Newsletter: Creating a Diversion
Our cars, our houses, our health... we all know it's cheaper to fix problems before they spiral and become a crisis … the same is true when it comes to ending someone’s homelessness!
It’s this approach that’s driving a big vote on Tuesday to prevent people from becoming chronically homeless – by scaling-up a successful practice called “diversion.”
“Diversion”? Huh? Usually when we hear this word, it has nothing to do with planning ahead (“Quick, create a diversion!”). But in public-policy land, diverting people from a life of homelessness has proven to be an effective strategy to quickly steer someone away from a shelter stay or night in a vehicle — and into a housed situation.
How do we know this works? Data! A 2018 study by the Gates Foundation showed diversion delivered results while being faster, more effective, less costly, and requiring less ongoing government support than interventions like emergency shelter.
Don’t take their word for it - in 2019, the San Diego Regional Task Force on Homelessness and their partners have diverted nearly 1,500 households from homelessness, which means nearly 2,000 fewer people are homeless living in shelters, on our streets, in canyons, or their cars. In fact, 85 percent of San Diego clients remain stably housed after participating in these diversion efforts.
What does it do? This program provides rapid financial assistance to help an individual or family from losing their house. It can take the form of:
Rental assistance to bridge the time between paychecks
Paying off a utility bill to keep the lights on and your food from spoiling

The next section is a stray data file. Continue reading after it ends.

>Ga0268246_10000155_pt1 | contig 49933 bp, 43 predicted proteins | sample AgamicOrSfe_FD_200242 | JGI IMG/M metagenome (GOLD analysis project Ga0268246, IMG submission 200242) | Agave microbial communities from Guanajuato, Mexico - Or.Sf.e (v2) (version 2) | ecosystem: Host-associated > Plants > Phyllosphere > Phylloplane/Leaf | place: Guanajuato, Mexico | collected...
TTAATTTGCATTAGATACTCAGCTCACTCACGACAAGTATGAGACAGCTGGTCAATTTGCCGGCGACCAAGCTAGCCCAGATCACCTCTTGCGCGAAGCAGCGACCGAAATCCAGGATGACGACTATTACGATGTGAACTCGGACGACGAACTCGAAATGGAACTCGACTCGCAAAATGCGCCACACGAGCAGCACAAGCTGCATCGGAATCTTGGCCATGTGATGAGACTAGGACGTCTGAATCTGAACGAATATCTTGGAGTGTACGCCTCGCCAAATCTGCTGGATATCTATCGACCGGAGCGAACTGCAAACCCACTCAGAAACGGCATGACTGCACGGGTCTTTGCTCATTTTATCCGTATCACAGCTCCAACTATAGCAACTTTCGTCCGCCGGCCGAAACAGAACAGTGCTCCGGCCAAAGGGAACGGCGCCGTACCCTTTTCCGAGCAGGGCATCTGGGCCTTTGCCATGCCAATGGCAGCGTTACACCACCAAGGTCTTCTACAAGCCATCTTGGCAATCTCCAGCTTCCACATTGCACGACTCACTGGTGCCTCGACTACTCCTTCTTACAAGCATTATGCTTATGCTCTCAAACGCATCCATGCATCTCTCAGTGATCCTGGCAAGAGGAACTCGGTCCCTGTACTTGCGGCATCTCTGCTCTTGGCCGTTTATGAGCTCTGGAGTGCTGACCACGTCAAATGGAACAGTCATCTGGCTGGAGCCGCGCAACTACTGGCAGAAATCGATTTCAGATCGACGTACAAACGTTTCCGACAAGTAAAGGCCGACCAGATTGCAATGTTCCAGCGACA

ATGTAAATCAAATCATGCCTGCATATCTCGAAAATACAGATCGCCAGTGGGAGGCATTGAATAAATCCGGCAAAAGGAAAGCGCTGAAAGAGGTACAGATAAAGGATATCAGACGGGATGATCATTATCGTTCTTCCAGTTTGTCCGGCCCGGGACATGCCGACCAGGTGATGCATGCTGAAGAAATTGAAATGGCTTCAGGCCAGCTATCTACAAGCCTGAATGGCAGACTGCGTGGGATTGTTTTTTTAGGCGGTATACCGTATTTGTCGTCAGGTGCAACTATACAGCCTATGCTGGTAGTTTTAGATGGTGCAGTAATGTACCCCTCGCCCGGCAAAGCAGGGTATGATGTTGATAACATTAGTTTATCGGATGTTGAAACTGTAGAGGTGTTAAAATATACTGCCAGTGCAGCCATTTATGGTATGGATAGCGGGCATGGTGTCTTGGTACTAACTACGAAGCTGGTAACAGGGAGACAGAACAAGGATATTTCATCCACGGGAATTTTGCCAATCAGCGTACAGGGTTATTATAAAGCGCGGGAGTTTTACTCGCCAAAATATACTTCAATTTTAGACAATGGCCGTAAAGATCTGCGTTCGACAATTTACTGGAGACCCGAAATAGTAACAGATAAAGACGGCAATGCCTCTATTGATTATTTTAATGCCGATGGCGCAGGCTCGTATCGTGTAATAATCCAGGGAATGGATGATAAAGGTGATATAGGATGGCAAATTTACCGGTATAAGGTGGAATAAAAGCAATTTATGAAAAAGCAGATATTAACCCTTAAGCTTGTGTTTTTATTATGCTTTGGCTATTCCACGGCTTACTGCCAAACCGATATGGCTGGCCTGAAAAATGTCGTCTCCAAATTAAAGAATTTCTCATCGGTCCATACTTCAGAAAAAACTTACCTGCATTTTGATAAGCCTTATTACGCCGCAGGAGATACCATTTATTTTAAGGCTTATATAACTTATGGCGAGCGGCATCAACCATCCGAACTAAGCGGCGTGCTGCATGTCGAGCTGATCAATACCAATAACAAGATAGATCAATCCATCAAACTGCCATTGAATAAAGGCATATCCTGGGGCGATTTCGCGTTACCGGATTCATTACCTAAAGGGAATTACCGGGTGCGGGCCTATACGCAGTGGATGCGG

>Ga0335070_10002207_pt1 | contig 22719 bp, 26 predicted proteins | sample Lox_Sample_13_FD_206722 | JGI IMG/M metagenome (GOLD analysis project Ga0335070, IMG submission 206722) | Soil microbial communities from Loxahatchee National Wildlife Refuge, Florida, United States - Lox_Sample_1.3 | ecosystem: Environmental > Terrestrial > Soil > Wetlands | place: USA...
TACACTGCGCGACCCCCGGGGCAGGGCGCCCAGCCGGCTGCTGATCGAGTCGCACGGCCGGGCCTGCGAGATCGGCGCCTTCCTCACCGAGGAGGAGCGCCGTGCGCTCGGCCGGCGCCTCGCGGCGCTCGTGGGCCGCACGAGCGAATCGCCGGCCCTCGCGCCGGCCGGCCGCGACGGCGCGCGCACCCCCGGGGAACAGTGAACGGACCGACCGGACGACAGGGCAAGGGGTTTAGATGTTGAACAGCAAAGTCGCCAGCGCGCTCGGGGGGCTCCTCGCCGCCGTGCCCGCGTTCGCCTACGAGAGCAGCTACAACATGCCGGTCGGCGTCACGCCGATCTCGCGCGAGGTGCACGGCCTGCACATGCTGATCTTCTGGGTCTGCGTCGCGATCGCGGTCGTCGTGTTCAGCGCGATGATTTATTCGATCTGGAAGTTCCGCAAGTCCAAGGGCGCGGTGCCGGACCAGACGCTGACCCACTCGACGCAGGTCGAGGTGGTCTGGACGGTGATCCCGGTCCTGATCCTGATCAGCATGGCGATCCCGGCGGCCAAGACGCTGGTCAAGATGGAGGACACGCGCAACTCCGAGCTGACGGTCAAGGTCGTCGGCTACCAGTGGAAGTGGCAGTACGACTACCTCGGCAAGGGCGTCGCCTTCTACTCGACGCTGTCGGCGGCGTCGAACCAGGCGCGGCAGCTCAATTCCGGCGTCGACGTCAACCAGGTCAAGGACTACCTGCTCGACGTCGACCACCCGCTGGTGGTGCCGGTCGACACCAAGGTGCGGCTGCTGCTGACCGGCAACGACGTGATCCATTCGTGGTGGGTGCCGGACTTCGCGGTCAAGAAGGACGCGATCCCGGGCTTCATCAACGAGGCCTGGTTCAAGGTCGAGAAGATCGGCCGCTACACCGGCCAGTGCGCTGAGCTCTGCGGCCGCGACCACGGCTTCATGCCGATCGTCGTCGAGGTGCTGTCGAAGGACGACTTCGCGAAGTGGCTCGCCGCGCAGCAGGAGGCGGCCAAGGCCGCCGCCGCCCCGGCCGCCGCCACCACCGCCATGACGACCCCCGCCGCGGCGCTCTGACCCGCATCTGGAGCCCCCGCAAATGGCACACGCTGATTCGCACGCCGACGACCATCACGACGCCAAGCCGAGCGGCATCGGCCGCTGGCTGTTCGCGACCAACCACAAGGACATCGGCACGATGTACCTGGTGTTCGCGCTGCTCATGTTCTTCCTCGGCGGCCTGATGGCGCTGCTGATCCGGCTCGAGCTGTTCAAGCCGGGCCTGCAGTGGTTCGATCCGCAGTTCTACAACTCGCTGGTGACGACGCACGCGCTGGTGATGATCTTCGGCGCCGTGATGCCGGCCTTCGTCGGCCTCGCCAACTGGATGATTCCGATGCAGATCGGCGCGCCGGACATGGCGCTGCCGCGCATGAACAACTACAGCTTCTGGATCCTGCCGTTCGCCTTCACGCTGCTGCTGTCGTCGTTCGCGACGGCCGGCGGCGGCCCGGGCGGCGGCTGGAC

Covering emergency car repairs to get you back to work
The help is only provided if a case worker believes someone is in danger of becoming homeless and this monetary aid can help avoid that.
It makes financial sense too: The average spent on diversion per client is nearly $1,500. In contrast, the average length of homelessness is 169 days with a shelter bed costing up to $60 per night — that’s more than $10,000. It’s much less if if we help that person sooner!
But here’s the problem: I firmly believe that we can use data to measure our success and use evidence to guide the decisions made with your tax dollars. So when I came to learn that this diversion was working, but didn’t have enough resources to be scaled up, I decided that we should change that.
So what’s happening now? I’ve been meeting with people and partners to make the case for funding this program; and I said that if they donated, I would seek funding as well. As a result of these efforts, on Tuesday we’re voting to supercharge this program with an additional $1 million in funding. Partners include the Regional Task Force on Homelessness, County of San Diego, Cushman Foundation, Lucky Duck Foundation, Jewish Community Foundation, San Diego Foundation, Conrad Prebys Foundation, Funders Together to End Homelessness and City of San Diego,.
Don’t forget the big picture: Over the last three years, the County of San Diego is more involved in this region’s fight against homelessness, than it has ever been. We are working closely with the 18 incorporated cities, and unincorporated communities on a regular basis. I grew up here, and I’m going to make sure we keep fighting for our communities!
Saturday on the Shore — Join Me!
Hey La Jolla and Pacific Beach — join me at the Coast Walk Trailhead for a meet and greet this Saturday! Our recent get-together in Encinitas was a lot of fun, and I’m looking forward to the same vibe this weekend.
I’ll be strolling along the La Jolla bluffs and I’d love for you to come along. Don’t forget to bring your walking shoes!
Let me know if you’ll be there so we can plan for you. RSVP here.